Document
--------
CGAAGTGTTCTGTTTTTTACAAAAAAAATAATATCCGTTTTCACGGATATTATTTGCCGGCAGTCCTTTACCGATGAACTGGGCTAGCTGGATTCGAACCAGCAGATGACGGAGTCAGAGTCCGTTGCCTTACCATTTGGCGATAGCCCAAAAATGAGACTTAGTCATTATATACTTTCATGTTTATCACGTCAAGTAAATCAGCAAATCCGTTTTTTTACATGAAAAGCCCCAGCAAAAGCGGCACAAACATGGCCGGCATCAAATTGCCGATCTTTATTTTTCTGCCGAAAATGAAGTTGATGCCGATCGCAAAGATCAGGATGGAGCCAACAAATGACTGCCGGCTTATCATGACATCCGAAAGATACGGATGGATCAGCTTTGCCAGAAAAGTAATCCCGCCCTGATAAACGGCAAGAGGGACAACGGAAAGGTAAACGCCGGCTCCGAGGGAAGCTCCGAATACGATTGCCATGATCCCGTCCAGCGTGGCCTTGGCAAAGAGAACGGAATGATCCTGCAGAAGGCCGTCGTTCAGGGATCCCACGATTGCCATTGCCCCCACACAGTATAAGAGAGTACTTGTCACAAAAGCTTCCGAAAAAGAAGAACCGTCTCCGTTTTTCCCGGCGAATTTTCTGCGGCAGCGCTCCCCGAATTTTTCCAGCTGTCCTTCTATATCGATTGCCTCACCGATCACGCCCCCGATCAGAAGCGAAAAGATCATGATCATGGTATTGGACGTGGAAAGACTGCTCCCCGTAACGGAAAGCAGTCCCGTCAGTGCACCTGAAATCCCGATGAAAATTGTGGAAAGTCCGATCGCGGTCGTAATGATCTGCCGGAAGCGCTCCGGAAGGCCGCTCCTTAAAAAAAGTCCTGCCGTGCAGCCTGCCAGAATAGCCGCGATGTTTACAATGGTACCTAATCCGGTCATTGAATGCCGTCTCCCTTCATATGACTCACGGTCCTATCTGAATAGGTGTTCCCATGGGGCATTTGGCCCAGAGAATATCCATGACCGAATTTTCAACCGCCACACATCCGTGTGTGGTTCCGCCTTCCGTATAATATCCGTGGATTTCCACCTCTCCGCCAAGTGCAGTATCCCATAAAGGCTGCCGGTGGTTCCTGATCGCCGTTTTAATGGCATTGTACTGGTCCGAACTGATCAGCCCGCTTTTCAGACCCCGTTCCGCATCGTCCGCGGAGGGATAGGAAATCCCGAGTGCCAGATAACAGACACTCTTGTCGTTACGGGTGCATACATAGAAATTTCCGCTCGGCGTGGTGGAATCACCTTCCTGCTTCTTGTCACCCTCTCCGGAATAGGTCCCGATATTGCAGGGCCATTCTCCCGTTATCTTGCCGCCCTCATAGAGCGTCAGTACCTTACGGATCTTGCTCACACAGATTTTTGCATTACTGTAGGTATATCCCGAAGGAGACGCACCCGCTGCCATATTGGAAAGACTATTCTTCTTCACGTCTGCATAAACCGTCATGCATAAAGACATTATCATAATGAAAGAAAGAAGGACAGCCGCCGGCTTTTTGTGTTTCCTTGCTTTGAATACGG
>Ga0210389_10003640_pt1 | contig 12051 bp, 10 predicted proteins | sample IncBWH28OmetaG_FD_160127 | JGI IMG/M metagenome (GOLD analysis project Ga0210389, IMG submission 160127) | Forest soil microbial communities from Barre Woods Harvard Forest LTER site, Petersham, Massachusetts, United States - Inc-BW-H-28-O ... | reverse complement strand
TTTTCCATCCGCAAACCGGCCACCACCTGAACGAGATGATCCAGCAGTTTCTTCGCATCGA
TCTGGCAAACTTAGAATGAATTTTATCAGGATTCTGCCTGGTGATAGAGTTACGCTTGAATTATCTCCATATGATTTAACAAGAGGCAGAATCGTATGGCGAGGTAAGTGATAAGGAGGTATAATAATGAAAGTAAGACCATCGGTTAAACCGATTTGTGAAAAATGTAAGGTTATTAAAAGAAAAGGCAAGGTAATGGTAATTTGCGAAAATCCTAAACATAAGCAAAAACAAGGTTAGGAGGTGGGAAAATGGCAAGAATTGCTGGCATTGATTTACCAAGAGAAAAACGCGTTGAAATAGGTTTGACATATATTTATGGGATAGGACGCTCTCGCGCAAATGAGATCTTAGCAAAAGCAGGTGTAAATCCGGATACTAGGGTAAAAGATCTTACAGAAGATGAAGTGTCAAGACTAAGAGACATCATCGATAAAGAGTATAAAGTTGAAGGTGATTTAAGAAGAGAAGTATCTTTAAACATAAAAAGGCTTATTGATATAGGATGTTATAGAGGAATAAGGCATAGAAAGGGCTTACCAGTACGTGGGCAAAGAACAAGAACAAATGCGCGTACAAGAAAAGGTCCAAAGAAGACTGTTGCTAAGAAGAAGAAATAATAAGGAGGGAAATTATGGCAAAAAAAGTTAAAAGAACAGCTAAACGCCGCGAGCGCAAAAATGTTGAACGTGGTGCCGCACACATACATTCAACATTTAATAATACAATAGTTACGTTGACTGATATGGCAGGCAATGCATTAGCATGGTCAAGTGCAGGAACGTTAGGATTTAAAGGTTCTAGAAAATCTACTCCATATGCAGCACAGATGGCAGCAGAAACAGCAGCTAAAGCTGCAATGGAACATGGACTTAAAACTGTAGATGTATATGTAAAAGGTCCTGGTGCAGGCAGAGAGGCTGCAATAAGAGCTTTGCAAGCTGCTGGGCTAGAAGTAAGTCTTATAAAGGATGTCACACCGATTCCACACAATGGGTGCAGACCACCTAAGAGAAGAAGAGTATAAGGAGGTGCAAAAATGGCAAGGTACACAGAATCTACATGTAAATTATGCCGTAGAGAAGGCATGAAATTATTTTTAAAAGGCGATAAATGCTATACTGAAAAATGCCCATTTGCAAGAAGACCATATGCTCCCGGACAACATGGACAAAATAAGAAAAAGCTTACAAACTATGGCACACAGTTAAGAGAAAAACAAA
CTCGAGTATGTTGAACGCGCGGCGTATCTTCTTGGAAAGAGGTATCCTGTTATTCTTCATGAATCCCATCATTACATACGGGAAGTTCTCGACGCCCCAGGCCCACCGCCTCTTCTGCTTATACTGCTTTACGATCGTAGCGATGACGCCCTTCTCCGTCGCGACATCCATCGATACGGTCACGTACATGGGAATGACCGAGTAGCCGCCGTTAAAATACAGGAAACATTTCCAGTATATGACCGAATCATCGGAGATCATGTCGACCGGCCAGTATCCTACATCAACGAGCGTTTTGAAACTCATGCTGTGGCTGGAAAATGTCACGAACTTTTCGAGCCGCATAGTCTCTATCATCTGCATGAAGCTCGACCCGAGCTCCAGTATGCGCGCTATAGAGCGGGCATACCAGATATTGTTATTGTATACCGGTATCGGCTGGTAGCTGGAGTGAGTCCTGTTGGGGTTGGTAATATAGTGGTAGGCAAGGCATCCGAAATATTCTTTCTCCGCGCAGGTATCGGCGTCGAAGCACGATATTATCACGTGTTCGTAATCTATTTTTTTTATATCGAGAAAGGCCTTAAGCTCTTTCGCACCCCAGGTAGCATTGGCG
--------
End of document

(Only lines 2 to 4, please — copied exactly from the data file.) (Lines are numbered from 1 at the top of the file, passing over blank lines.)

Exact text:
>Ga0210389_10003640_pt1 | contig 12051 bp, 10 predicted proteins | sample IncBWH28OmetaG_FD_160127 | JGI IMG/M metagenome (GOLD analysis project Ga0210389, IMG submission 160127) | Forest soil microbial communities from Barre Woods Harvard Forest LTER site, Petersham, Massachusetts, United States - Inc-BW-H-28-O ... | reverse complement strand
TTTTCCATCCGCAAACCGGCCACCACCTGAACGAGATGATCCAGCAGTTTCTTCGCATCGA
TCTGGCAAACTTAGAATGAATTTTATCAGGATTCTGCCTGGTGATAGAGTTACGCTTGAATTATCTCCATATGATTTAACAAGAGGCAGAATCGTATGGCGAGGTAAGTGATAAGGAGGTATAATAATGAAAGTAAGACCATCGGTTAAACCGATTTGTGAAAAATGTAAGGTTATTAAAAGAAAAGGCAAGGTAATGGTAATTTGCGAAAATCCTAAACATAAGCAAAAACAAGGTTAGGAGGTGGGAAAATGGCAAGAATTGCTGGCATTGATTTACCAAGAGAAAAACGCGTTGAAATAGGTTTGACATATATTTATGGGATAGGACGCTCTCGCGCAAATGAGATCTTAGCAAAAGCAGGTGTAAATCCGGATACTAGGGTAAAAGATCTTACAGAAGATGAAGTGTCAAGACTAAGAGACATCATCGATAAAGAGTATAAAGTTGAAGGTGATTTAAGAAGAGAAGTATCTTTAAACATAAAAAGGCTTATTGATATAGGATGTTATAGAGGAATAAGGCATAGAAAGGGCTTACCAGTACGTGGGCAAAGAACAAGAACAAATGCGCGTACAAGAAAAGGTCCAAAGAAGACTGTTGCTAAGAAGAAGAAATAATAAGGAGGGAAATTATGGCAAAAAAAGTTAAAAGAACAGCTAAACGCCGCGAGCGCAAAAATGTTGAACGTGGTGCCGCACACATACATTCAACATTTAATAATACAATAGTTACGTTGACTGATATGGCAGGCAATGCATTAGCATGGTCAAGTGCAGGAACGTTAGGATTTAAAGGTTCTAGAAAATCTACTCCATATGCAGCACAGATGGCAGCAGAAACAGCAGCTAAAGCTGCAATGGAACATGGACTTAAAACTGTAGATGTATATGTAAAAGGTCCTGGTGCAGGCAGAGAGGCTGCAATAAGAGCTTTGCAAGCTGCTGGGCTAGAAGTAAGTCTTATAAAGGATGTCACACCGATTCCACACAATGGGTGCAGACCACCTAAGAGAAGAAGAGTATAAGGAGGTGCAAAAATGGCAAGGTACACAGAATCTACATGTAAATTATGCCGTAGAGAAGGCATGAAATTATTTTTAAAAGGCGATAAATGCTATACTGAAAAATGCCCATTTGCAAGAAGACCATATGCTCCCGGACAACATGGACAAAATAAGAAAAAGCTTACAAACTATGGCACACAGTTAAGAGAAAAACAAA